Corpse Left For Three Days In Hungry Jack Restaurant Bathroom

Hungry_Jack's.svgAustralian customers should have some legitimate questions about the sanitization of the Hungry Jack restaurant outside of Perth.  It appears that a man died of a drug overdose in a toilet but was not found for roughly three days by the Australian franchise of Burger King.  In a remarkable statement, the police have said that finding a man dead after three days in a toilet is “not being treated as suspicious.”  I certainly understand the lack of a suspicion of a crime but at least we could agree that it is a bit curious.

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The Luckiest Place On Earth: Family Of Dead Toddler Decides Not To Sue Disney Over Alligator Attack

250px-Mickey_Mouse.svg16alligator_web1-master768-v4Yesterday, we discussed how the case against Disney in the death of two-year-old Lane Graves seemed to be getting worse for the company by the day with a new controversy over a poster instructing employees to mislead tourists asking about the risk of alligators. Many of us felt that Disney richly deserved to be sued and that such a lawsuit could produce valuable deterrence for Disney and other companies in the future. However, to the surprise of many, Matt and Melissa Graves of Elkhart, Nebraska have announced that they will not sue Disney for the death of their son in the lagoon at the Grand Floridian Resort and Spa at Florida’s Walt Disney World.

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Walt Disney Accused of Firing Intern Who Objected to Sign Telling Employees To Deny Risk Of Alligators At Florida Property

250px-Mickey_Mouse.svgWe previously discussed the tragic death of Lane Graves, 2, at a Disney resort after an alligator attack. Things are already pretty bad for the company, but there is yet another twist. A Walt Disney World intern was fired after she posted objected to a sign advising employees to tell guests that they do not know of any alligators in the waters. After an outcry, the company has rehired Shannon Sullivan. The question remains whether such evidence could be introduced to show the company’s alleged continued misrepresentation or concealment of the risks associated with the alligators.

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Ninth Circuit Rules State Must Protect Salmon Runs In Addition To Tribal Fishing Rights

salmon-pnw-artBy Darren Smith, Weekend Contributor

A three judge panel of the Ninth Circuit Court of Appeals ruled June 27th that in addition to recognizing tribal fishing rights, pursuant to the Stevens Treaties entered in the middle 1850s between Indian tribes of the Pacific Northwest and the Washington Territorial Governor, the government is mandated to protect the viability of sustainable fishing to preserve the allocation to local tribes.

In signing these treaties, the tribes relinquished “swaths of land, watersheds, and offshore waters adjacent to these areas…in what is now the State of Washington. In exchange, the Tribes were guaranteed a right to engage in off-reservation fishing.”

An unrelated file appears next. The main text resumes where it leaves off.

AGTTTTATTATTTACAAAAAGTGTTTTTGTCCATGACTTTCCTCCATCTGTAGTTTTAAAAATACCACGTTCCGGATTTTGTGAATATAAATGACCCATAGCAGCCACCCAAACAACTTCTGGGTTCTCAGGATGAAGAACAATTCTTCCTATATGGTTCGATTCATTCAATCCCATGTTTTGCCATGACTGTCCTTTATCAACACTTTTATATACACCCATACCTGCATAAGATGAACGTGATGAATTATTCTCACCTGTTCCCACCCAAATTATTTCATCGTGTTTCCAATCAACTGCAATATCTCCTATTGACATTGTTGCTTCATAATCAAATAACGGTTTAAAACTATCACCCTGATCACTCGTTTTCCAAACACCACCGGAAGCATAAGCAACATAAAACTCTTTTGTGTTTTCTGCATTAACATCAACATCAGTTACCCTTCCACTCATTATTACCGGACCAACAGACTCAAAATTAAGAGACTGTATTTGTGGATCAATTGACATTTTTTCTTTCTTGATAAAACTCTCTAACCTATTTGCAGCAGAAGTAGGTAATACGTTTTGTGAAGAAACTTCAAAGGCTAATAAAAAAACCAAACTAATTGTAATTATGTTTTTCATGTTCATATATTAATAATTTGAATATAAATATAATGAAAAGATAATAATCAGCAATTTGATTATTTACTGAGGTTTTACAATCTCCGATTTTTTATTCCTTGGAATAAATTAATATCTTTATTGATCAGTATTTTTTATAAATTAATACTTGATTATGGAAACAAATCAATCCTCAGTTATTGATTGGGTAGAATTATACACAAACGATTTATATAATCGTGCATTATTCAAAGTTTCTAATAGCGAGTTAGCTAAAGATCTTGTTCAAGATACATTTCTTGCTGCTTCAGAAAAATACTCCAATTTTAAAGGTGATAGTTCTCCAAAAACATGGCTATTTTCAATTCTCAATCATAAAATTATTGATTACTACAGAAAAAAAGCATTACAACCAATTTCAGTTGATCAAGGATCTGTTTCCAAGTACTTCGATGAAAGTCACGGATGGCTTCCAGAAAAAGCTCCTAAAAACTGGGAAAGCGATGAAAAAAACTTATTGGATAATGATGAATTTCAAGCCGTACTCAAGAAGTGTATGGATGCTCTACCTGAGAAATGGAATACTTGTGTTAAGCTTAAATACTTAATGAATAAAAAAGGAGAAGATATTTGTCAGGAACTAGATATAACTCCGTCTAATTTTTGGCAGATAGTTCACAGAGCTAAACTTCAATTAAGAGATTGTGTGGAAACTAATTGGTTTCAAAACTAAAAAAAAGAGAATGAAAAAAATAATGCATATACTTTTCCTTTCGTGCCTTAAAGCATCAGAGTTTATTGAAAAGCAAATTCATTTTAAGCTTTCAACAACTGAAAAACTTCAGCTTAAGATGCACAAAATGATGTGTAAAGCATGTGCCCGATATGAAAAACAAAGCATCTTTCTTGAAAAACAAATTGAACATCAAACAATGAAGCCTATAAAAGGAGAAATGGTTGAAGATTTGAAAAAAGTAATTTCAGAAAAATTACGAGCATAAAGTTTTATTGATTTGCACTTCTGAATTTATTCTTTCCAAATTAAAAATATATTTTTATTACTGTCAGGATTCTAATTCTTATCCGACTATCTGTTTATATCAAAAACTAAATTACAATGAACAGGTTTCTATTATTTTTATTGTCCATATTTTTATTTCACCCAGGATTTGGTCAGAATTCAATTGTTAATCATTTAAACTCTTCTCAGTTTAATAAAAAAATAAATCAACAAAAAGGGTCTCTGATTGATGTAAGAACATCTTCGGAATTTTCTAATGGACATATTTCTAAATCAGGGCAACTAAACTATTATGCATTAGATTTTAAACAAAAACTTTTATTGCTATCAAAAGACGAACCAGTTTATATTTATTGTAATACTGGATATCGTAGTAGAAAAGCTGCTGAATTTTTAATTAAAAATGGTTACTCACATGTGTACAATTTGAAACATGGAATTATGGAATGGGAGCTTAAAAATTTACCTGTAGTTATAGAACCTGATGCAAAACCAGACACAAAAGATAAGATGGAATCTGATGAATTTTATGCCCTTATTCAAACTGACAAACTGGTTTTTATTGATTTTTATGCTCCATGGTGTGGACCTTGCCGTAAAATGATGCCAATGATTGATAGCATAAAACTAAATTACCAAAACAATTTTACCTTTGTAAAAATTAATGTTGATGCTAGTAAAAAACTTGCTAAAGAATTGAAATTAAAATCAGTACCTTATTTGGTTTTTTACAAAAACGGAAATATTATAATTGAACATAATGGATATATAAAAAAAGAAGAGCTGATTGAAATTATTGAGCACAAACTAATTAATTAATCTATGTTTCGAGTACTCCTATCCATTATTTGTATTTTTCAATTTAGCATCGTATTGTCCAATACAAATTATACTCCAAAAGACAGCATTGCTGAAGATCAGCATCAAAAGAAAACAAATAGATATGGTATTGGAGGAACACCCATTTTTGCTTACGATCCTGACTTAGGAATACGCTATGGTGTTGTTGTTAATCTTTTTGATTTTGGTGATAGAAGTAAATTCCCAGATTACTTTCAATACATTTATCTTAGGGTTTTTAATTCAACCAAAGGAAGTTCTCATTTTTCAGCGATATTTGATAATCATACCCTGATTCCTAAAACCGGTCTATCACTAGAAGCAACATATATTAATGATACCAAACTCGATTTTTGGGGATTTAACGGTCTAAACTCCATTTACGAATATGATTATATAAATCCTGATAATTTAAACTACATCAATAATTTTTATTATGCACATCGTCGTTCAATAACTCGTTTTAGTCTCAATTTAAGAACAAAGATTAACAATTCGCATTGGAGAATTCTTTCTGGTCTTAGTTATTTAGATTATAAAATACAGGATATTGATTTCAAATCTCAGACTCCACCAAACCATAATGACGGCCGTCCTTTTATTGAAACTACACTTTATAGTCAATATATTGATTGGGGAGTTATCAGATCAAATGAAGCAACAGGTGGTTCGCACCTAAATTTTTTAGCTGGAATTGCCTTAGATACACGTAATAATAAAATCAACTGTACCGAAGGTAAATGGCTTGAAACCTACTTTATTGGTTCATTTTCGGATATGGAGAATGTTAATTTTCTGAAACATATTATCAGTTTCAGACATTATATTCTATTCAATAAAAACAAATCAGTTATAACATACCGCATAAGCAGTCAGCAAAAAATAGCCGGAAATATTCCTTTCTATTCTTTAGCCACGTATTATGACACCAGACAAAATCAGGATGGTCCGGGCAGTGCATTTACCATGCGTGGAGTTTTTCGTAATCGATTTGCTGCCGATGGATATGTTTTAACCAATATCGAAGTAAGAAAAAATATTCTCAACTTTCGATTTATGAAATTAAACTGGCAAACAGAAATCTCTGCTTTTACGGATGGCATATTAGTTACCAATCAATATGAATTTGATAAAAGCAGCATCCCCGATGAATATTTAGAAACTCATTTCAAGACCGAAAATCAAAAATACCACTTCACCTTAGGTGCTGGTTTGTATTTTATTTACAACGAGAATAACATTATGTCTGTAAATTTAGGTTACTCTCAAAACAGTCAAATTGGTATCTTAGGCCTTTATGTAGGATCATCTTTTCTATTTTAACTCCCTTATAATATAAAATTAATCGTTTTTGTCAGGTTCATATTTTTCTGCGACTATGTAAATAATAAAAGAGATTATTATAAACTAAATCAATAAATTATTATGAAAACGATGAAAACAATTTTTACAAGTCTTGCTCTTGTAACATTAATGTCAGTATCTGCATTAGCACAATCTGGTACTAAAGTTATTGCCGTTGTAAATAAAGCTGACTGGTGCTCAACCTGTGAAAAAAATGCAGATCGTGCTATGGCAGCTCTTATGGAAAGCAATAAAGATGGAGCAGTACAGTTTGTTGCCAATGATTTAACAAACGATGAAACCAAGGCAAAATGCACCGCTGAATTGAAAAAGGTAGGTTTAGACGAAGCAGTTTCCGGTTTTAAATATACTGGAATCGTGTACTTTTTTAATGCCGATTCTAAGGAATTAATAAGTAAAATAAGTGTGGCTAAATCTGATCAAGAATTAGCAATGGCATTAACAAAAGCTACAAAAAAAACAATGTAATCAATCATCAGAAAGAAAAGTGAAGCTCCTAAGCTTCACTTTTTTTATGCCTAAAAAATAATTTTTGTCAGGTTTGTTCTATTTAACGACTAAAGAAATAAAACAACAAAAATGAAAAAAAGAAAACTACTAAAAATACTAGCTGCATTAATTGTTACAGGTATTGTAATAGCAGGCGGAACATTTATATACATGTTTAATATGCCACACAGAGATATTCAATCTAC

The panel held that in building and maintaining barrier culverts within Washington, the state violated, and continues to violate, its obligation to the Tribes under the treaties.

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Judge Rules Public Hospitals Must Offer Abortion Services If They Offer Maternity Services

By Darren Smith, Weekend Contributor

skagit-regional-health-logoRuling on statutory grounds, Skagit County, Washington Superior Court Judge Raquel Montoya-Lewis held that a public hospital offering maternity services to women must also offer abortion services. Referring patients to Planned Parenthood, the court ruled, violates state law regarding abortion services provided to patients. The suit was brought on behalf of a plaintiff patient by the American Civil Liberties Union.

The fundamental conflict in the case litigated was ostensibly due to the defendant hospital district’s position that while agreeing to offer such services, it experienced difficulty in complying due to lack of health professionals willing to perform abortions. State law does allow heath care professionals to decline to perform voluntary abortions for personal reasons.

For other public hospital districts, the ACLU served notice requesting similar compliance with state law.

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The Most Liable Place On Earth: Disney Faces Strong Tort Claim In Child’s Death

16alligator_web1-master768-v4Disney is facing what would seem to be an overwhelming case for liability in the death of 2-year-old Lane Graves who was killed in a shallow lagoon near his family’s resort rental. The failure to adequately warn tourists and take reasonable steps to address the danger of alligators was clearly negligent in my view. While the last thing that Matt and Melissa Graves will want to think about is liability (and they have at least a year under the statute of limitations), they should sue Disney for the loss of their son.

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Eighth Circuit Throws Out Judgment For Ventura In Chris Kyle Defamation Case

Chris_Kyle_January_2012Jesse_Ventura_speaking_on_freedom_to_marry_in_MNThe United States Court of Appeals for the Eighth Circuit handed down a major tort ruling in throwing out the $1.8 million judgment awarded to former Minnesota Gov. Jesse Ventura. Ventura alleged that he was defamed in the late author Chris Kyle’s bestselling book “American Sniper.” The court cited various errors at trial, including a faulty instruction on the actual malice standard for defamation and the misuse of unjust enrichment as a basis for the damages. The trial showed clear and frankly surprising errors by both Ventura’s counsel and the trial judge.

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